WHITE EARTH, N.D. — An oil well in Mountrail County that has been out of control since late Saturday night leaked oil and brine water into the nearby White Earth River, but has since been contained to the well pad, a North Dakota Department of Health spokesperson said Monday.
Bill Suess, spill investigations program manager for the Department of Health, said about 1,760 barrels of oil and 2,000 barrels of brine water had been recovered from the Oasis Petroleum North America well site by 5 p.m. CDT Sunday, but that as of 3:30 p.m. Monday, the company hadn’t regained full control of the well.
“It’s a significant leak,” Suess said, adding, “flow from the well had diminished by a third” since the leak was first reported.
Oasis reportedly lost control of the well, about 15 miles south of White Earth and less than 5 river miles north of Lake Sakakawea, about 11 p.m. Saturday. Oasis said in a statement that there were no injuries.
“This one is a little different than the typical blowout,” Suess said. “Most blowouts tend to shoot up in the air. So far, we’ve been lucky on this one. It’s been coming out of the wellhead at a slight downward trajectory.”
He said that helped with recovery efforts, though it remains unclear exactly much oil and brine have spilled. Suess said he expected the well to be shut down by late Monday and spill estimates to be released after that.
Department of Health workers observed a light sheen on the White Earth River approximately 850 feet north of the well pad, Suess said.
Oasis said in a statement that the river experienced “minor impacts from the airborne mist.”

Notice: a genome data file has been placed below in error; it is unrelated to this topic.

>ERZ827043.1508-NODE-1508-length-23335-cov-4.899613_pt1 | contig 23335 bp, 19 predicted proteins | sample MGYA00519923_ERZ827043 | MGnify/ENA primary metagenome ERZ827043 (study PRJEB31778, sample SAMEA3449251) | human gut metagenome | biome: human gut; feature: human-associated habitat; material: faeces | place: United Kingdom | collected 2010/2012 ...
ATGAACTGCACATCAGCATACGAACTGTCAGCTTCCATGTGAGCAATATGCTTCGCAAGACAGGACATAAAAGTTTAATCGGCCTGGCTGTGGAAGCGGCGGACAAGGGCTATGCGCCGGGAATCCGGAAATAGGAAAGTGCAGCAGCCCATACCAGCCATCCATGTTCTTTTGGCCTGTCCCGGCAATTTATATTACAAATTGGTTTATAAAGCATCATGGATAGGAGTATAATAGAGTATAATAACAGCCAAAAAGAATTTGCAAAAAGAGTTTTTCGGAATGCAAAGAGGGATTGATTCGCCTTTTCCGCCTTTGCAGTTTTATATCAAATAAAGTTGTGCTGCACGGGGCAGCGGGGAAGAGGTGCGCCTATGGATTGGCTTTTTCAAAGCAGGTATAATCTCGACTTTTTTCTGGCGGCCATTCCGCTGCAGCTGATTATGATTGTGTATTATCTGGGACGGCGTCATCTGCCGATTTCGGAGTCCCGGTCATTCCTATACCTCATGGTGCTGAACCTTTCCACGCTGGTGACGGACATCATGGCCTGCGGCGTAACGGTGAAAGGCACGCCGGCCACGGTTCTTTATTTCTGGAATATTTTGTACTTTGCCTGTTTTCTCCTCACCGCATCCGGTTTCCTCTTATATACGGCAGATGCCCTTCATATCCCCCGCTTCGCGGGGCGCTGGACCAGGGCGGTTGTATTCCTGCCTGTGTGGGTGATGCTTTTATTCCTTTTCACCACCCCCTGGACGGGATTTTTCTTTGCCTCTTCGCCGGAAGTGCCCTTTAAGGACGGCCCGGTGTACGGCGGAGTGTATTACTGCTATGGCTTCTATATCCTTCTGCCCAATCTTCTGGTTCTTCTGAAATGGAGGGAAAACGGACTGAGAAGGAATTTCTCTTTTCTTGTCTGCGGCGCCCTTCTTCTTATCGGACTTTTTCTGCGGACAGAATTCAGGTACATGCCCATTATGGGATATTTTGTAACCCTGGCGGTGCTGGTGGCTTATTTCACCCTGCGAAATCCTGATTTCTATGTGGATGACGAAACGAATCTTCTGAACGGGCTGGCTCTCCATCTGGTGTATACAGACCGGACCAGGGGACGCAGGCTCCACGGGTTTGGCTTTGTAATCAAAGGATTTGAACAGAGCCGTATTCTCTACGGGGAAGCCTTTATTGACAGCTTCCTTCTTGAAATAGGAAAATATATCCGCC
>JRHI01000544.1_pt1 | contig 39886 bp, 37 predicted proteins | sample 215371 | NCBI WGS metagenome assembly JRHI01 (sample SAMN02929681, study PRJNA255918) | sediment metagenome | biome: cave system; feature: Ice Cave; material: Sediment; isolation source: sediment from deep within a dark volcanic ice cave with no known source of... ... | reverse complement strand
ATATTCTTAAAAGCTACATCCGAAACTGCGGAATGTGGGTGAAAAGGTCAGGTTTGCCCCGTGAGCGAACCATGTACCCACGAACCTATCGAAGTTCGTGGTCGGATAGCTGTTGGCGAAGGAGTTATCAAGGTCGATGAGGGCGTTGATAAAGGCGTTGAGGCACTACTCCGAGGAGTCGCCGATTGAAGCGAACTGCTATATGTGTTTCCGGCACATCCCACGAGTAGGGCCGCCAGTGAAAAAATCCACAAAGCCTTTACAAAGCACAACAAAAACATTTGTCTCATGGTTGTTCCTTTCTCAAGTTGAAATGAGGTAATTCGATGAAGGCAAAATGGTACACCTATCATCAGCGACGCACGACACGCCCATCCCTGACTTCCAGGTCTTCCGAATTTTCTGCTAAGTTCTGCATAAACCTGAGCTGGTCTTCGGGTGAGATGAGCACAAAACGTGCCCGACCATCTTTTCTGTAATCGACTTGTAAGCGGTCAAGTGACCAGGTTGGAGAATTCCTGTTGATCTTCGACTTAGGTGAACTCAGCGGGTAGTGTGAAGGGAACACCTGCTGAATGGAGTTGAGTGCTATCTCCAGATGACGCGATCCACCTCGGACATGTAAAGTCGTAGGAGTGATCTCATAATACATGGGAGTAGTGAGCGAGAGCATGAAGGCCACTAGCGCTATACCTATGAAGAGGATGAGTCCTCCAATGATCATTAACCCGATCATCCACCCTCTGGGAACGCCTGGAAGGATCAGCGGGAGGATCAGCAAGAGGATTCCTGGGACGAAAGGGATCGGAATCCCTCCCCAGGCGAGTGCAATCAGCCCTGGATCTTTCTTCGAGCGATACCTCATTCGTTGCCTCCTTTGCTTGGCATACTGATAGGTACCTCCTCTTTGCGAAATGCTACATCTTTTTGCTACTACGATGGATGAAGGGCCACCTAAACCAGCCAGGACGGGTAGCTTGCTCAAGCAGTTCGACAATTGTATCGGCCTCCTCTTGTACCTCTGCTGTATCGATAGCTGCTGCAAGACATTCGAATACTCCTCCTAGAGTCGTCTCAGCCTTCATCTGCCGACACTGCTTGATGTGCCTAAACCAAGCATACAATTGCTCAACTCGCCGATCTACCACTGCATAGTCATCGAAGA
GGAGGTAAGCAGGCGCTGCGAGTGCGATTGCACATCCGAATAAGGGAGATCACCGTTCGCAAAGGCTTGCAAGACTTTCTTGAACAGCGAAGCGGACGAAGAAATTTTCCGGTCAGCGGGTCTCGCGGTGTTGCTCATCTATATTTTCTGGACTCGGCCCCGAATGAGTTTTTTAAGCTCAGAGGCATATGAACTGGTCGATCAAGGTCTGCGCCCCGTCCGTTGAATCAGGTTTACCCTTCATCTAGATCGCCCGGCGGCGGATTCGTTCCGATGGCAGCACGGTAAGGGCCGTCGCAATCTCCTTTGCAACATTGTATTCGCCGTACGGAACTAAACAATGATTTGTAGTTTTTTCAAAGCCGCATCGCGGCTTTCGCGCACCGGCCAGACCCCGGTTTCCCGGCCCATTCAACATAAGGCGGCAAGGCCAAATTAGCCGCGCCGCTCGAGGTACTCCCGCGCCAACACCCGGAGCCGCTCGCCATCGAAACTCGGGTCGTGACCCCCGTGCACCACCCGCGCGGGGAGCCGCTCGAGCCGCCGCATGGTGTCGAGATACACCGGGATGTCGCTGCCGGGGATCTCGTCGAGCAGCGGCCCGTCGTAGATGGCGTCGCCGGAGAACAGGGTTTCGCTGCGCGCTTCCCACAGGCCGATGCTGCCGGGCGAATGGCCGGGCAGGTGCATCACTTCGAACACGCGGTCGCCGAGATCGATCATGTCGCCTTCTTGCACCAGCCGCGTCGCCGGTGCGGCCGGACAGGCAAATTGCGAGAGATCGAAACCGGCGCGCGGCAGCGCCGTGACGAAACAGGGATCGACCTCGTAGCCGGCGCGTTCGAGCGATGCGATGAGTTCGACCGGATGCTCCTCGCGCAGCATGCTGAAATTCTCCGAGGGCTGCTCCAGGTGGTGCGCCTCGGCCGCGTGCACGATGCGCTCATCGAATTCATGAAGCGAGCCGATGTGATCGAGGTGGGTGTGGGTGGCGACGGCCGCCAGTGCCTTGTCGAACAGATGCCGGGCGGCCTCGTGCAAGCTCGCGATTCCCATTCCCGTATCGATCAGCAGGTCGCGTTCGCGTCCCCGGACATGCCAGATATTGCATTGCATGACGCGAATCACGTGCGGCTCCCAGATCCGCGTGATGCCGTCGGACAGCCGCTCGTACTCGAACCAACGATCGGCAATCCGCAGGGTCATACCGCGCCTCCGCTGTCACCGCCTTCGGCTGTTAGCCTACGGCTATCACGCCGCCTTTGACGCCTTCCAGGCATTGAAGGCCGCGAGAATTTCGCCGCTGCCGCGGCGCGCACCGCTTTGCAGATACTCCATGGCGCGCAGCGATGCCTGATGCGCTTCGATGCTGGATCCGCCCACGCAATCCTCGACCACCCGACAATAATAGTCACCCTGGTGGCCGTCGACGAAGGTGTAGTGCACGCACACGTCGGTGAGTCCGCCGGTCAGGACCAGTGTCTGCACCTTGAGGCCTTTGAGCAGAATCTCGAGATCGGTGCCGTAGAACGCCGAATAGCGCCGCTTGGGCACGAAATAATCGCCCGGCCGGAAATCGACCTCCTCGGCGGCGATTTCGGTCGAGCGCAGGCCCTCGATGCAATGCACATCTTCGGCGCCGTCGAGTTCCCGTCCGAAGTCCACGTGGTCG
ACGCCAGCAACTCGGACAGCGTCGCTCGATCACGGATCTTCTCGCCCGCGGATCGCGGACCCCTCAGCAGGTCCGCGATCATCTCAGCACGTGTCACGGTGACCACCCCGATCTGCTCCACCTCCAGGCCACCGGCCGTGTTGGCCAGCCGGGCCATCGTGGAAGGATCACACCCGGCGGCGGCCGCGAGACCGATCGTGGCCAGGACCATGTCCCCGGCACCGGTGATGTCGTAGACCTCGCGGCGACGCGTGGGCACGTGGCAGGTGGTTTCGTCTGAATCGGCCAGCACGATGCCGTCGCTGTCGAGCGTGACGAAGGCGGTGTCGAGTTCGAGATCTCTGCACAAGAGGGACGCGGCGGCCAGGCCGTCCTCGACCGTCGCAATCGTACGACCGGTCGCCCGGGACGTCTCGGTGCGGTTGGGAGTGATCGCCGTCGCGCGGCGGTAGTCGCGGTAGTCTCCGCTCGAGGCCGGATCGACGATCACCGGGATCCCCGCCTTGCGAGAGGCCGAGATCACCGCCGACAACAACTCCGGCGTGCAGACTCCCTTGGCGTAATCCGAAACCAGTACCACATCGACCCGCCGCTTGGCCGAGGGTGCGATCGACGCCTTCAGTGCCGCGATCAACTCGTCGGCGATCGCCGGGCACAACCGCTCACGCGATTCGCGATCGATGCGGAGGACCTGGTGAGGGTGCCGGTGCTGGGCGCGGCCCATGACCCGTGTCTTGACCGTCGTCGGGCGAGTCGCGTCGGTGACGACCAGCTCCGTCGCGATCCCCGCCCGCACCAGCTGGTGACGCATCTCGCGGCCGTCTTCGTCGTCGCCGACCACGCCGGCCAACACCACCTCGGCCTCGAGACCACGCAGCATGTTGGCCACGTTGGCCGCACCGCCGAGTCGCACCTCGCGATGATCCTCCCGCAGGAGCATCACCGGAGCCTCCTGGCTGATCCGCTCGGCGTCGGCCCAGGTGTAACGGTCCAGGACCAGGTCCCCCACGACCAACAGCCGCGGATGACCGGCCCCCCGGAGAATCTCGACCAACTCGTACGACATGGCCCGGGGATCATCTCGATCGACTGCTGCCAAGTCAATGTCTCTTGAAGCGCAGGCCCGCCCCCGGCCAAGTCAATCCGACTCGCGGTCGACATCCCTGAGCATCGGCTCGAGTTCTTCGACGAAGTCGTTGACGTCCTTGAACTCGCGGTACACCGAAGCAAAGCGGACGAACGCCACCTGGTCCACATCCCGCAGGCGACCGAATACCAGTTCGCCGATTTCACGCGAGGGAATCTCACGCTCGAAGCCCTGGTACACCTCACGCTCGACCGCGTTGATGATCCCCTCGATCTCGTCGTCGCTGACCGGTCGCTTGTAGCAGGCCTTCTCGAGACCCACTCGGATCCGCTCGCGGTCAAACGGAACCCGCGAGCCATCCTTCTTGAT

Multiple absorbent booms were placed across the river to help keep the spill material from migrating downstream toward Lake Sakakawea, Suess said. The White Earth River is a tributary to Lake Sakakawea and the Missouri River, the primary drinking water source for southwest North Dakota.
“They can’t even see a sheen on the water any longer,” Suess said Monday afternoon. “What was there has been absorbed by the booms.”
He said workers were testing water the mouth of the river, where it meets Lake Sakakawea, and had found no sign of oil or brine.
“It doesn’t seem to have gone beyond the river,” he said, adding there have been some wind-blown effects.
Suess said a vegetative area of 40 acres outside of the well pad had been “lightly sprayed” with oil and brine.
The well, known as Helling Trust 11-15H, experienced a tank overflow on Jan. 23, according to a Department of Health spill report. About 130 barrels of oil and 60 barrels of brine were spilled, all of which was recovered.
The well site has been operational since October 2011. Oasis has dozens of wells in the township where the spill occurred, according to a well search on the North Dakota Department of Mineral Resources’ website.
Department of Mineral Resources spokesperson Alison Ritter said Oil and Gas Division personnel are also at the site and are monitoring the situation.
Oasis said Superior Energy Services’ Wild Well Control is on location, along with its team, to conduct well control procedures.